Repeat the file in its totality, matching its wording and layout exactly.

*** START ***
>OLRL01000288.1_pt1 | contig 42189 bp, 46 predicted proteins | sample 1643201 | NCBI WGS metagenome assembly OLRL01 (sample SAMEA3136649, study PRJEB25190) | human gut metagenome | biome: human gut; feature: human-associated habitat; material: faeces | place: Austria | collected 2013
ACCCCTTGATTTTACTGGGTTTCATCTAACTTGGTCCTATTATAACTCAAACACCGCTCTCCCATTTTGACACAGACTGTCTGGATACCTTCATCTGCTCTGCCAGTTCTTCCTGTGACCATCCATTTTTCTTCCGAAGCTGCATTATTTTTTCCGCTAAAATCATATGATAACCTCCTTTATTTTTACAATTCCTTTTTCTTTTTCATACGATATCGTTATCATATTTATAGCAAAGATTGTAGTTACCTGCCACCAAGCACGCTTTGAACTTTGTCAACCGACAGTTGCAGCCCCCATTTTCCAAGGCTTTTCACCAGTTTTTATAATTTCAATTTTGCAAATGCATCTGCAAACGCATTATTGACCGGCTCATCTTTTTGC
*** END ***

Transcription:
>OLRL01000288.1_pt1 | contig 42189 bp, 46 predicted proteins | sample 1643201 | NCBI WGS metagenome assembly OLRL01 (sample SAMEA3136649, study PRJEB25190) | human gut metagenome | biome: human gut; feature: human-associated habitat; material: faeces | place: Austria | collected 2013
ACCCCTTGATTTTACTGGGTTTCATCTAACTTGGTCCTATTATAACTCAAACACCGCTCTCCCATTTTGACACAGACTGTCTGGATACCTTCATCTGCTCTGCCAGTTCTTCCTGTGACCATCCATTTTTCTTCCGAAGCTGCATTATTTTTTCCGCTAAAATCATATGATAACCTCCTTTATTTTTACAATTCCTTTTTCTTTTTCATACGATATCGTTATCATATTTATAGCAAAGATTGTAGTTACCTGCCACCAAGCACGCTTTGAACTTTGTCAACCGACAGTTGCAGCCCCCATTTTCCAAGGCTTTTCACCAGTTTTTATAATTTCAATTTTGCAAATGCATCTGCAAACGCATTATTGACCGGCTCATCTTTTTGC